The Court went ahead to observe that the burden lies on the State to disseminate and sensitize the citizens of the entire exercise of vaccination with its pros and cons and facilitate informed decision-making, particularly in a situation where the beneficiaries are skeptical, susceptible and belonging to vulnerable/marginalised section of the society.  Some of them are also "gullible members of the indigenous communities who are constantly being fed with deliberate misinformation regarding the efficacy of vaccination by some persons/organisations with oblique motives."

"The welfare nature of the State isn't for coercive negative reinforcement by seizing their right to livelihood, proscribing them to earn from their occupation and/or profession without any justification in the garb of public interest, but lies in walking together with concerted efforts attempting to effectuate a social order as mandated under Article 38 by approaching the people directly by engaging them in one-to-one dialogues and dwelling on the efficiency and the positive aspects of administering of the vaccine without compromising its duty under Article 47 nor abrogating its duty to secure adequate means of livelihood under Article 39(a)."

Directions to the State Government on Vaccination

1. All shops/establishments/local taxis/auto-rickshaws/maxi cabs and buses should display prominently at a conspicuous place, a sign, "VACCINATED", in the event all employees and staff of the concerned shop/establishment are vaccinated. Similarly, in the case of local taxis/auto-rickshaws/maxi cabs and buses where the concerned driver or conductor or helper(s) are vaccinated.

2. All shops/establishments/local taxis/auto-rickshaws/maxi cabs and buses should display prominently at a conspicuous place, a sign, "NOT VACCINATED", in the event all the employees and staff of the concerned shop/establishment are not vaccinated. Similarly, in the case of local taxis/auto-rickshaws/maxi cabs and buses where the concerned driver or conductor or helper(s) are not vaccinated.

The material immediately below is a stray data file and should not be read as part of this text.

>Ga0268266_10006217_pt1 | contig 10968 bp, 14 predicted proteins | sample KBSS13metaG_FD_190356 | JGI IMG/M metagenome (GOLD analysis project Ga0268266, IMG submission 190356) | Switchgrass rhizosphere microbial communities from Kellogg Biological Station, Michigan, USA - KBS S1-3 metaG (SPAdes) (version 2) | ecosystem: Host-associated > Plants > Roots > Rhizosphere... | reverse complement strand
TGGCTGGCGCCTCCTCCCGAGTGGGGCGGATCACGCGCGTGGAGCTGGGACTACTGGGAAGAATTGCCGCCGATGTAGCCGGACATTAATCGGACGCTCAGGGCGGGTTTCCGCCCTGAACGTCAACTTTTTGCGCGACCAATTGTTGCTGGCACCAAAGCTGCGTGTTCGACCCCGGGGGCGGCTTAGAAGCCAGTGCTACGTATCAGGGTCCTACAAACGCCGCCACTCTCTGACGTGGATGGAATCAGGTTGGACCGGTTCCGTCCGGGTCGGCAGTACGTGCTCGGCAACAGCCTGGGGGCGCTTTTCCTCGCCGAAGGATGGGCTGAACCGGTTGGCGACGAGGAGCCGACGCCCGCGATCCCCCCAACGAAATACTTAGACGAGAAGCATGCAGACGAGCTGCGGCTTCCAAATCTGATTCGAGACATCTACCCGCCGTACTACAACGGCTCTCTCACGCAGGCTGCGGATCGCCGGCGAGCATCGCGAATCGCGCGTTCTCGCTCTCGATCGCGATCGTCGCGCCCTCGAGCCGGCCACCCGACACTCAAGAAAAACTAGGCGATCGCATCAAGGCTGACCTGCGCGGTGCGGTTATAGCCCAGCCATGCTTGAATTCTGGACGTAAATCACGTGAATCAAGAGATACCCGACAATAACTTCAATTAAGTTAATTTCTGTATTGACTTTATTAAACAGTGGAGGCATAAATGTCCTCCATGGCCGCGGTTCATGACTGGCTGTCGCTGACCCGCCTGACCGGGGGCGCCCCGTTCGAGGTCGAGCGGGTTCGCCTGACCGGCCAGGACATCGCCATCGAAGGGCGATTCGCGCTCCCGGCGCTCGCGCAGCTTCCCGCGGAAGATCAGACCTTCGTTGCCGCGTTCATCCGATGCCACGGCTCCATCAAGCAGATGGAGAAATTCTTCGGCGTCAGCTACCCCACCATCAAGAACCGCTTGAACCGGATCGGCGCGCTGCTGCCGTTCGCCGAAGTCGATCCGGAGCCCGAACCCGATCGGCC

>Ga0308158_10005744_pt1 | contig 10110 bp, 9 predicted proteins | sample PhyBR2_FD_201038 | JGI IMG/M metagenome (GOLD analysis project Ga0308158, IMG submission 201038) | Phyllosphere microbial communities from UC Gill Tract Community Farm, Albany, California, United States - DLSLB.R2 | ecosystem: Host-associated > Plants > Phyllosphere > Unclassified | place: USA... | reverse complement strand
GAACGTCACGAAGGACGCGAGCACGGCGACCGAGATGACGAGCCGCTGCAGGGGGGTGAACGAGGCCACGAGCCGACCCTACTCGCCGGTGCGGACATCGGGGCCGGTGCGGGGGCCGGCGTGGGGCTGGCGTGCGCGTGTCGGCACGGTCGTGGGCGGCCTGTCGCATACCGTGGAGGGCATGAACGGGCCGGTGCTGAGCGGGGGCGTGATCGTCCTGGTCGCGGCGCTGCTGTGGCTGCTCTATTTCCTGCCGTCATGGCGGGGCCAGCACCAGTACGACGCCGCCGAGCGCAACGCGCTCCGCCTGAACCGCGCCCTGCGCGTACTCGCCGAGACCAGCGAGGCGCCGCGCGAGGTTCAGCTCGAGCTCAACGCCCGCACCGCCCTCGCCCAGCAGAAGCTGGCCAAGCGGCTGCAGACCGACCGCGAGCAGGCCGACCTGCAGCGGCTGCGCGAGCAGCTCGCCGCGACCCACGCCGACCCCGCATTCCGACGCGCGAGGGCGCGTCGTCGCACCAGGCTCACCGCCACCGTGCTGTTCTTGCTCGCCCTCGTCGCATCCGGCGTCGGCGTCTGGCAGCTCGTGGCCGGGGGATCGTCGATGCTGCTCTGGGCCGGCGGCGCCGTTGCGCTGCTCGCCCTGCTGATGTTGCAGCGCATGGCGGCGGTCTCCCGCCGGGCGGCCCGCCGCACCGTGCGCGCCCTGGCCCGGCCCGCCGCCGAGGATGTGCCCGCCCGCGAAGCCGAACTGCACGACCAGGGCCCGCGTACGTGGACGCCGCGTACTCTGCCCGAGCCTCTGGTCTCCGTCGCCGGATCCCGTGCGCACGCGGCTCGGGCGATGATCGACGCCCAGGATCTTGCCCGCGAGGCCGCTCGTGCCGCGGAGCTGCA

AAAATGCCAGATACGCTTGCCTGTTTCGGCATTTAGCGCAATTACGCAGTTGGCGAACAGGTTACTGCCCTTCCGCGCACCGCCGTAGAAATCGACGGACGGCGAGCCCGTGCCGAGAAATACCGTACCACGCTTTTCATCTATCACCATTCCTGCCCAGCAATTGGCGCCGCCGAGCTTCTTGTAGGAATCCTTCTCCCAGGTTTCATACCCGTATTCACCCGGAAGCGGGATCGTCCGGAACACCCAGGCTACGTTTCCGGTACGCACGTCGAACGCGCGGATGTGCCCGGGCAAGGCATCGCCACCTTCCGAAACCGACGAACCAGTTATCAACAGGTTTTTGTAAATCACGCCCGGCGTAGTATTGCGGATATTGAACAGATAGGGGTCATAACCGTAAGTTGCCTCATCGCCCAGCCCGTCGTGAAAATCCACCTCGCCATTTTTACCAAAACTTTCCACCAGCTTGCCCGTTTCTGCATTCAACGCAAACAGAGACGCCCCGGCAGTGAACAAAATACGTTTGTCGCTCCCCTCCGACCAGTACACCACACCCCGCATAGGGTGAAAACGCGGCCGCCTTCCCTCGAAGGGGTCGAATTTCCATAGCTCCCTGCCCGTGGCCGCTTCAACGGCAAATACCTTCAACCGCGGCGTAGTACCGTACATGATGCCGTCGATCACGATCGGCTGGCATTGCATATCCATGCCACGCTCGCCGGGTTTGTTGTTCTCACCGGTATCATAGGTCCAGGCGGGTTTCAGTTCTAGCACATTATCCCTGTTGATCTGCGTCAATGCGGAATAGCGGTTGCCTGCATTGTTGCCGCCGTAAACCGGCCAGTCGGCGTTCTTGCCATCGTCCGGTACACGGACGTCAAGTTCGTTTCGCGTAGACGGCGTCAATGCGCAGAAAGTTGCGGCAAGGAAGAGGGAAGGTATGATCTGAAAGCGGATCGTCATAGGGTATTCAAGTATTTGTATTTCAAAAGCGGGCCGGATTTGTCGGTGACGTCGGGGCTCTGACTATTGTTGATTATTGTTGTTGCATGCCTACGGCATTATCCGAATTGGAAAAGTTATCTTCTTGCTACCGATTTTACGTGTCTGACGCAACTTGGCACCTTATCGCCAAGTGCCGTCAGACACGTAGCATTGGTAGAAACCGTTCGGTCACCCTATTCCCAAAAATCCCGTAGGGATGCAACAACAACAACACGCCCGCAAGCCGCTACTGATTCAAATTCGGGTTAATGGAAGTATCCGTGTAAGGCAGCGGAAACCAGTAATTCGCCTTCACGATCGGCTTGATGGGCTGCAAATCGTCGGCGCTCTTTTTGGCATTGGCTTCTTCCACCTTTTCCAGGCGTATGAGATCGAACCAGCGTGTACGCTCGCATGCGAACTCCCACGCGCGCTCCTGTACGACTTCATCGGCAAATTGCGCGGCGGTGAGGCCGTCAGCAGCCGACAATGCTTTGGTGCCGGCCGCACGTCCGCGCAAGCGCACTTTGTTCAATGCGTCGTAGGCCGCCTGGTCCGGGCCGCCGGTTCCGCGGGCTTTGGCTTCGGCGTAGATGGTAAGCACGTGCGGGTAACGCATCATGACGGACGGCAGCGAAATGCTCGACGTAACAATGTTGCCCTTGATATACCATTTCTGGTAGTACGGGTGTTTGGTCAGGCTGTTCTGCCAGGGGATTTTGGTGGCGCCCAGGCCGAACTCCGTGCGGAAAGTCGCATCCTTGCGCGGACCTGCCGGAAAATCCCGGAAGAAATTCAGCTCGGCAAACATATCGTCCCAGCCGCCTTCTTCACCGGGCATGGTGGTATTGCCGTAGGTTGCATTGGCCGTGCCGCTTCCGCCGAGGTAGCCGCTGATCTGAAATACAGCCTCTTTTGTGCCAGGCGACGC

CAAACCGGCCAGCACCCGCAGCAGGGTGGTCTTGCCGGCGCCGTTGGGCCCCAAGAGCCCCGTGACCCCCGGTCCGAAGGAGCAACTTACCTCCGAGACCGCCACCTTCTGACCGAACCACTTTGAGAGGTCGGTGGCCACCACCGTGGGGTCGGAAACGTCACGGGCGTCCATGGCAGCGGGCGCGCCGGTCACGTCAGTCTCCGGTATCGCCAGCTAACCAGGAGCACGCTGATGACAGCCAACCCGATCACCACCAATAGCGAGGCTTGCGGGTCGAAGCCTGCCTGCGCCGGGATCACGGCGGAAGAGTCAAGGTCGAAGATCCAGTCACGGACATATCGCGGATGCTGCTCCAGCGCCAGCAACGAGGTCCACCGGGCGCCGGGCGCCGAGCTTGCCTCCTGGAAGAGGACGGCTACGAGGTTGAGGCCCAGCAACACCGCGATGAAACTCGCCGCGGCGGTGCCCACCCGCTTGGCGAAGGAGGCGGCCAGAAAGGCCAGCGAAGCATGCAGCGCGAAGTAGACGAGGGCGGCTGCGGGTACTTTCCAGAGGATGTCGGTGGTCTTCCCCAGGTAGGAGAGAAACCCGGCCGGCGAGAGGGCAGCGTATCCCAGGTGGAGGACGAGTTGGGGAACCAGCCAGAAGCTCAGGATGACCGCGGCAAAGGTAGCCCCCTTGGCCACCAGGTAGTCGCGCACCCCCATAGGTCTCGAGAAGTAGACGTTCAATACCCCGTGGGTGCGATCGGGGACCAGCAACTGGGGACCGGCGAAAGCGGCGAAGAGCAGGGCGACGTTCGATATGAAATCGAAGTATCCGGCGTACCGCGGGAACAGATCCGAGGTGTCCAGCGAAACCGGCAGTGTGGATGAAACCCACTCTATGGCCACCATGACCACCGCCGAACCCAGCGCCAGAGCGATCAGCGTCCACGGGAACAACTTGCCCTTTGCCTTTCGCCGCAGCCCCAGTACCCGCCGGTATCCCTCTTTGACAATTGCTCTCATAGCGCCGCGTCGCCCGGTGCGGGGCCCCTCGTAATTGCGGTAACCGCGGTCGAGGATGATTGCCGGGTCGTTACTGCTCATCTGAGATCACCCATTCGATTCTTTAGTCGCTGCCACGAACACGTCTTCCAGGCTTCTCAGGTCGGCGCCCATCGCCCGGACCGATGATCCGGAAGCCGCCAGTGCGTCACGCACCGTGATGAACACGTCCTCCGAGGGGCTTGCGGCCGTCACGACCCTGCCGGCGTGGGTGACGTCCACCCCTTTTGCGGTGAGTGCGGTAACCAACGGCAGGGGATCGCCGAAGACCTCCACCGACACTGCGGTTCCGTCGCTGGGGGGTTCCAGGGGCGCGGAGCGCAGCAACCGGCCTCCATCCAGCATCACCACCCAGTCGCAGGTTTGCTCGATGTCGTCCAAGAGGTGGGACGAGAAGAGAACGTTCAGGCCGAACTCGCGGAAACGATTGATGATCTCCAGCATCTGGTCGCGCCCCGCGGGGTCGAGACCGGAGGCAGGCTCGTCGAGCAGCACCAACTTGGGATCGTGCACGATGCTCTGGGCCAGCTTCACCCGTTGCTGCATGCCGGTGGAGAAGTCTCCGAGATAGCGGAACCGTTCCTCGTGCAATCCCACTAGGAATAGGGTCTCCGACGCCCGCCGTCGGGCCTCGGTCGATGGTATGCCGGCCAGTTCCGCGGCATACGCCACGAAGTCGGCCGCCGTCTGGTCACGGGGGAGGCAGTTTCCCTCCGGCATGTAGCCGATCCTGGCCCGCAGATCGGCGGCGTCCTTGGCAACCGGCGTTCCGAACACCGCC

3. The actual dimension of the signs, "VACCINATED" or "NOT VACCINATED" and the conspicuous place where such sign is required to be affixed/displayed shall be decided by the concerned authority of the State. In the event, any shops/establishments/local taxis/autorickshaws/maxi cabs and buses flouts the above directions, the concerned authority of the State shall immediately direct its closure/stoppage of plying.

4. So far as vaccine hesitation issue is concerned, the same is required to be dealt with by the State Government in the manner specified in its new guidelines issued yesterday by the Principal Secretary, Health and Family Welfare Department, Government of Meghalaya, read with the observations made by us hereinbefore.

5. In the event, there is any attempt made by any person/organisation to spread misinformation regarding the efficacy of vaccination amongst the people of this State, the concerned authority of the State shall immediately step in and proceed against such person/organisation in accordance with law.

On the aspect of method of implementation of the Government Welfare Schemes meant for the marginalised section of the society, the Court requested Registrar General to intimate the Member Secretary of the Meghalaya State Legal Services Authority, Shillong to bring the order dated 22nd June, 2021 to the notice of all the Secretaries of the District State Legal Services Authorities in the State who shall enquire and find out as to whether the concerned departments are actually taking steps to ensure that the Government Welfare Schemes for the marginalised section of the society are being properly and effectively implemented in a time bound manner in accordance with the guidelines.

"The Secretaries of all the District State Legal Services Authorities shall submit their respective reports to the Member Secretary, Meghalaya State Legal Services Authority, Shillong, within a period of four weeks from date so that the Member Secretary can compile the same and place the compilation before this Court through the learned Registrar General." The Court directed further.

The matter will now be considered on June 30.

Title: Registrar General, High Court Vs. State of Meghalaya

Click Here To Read Order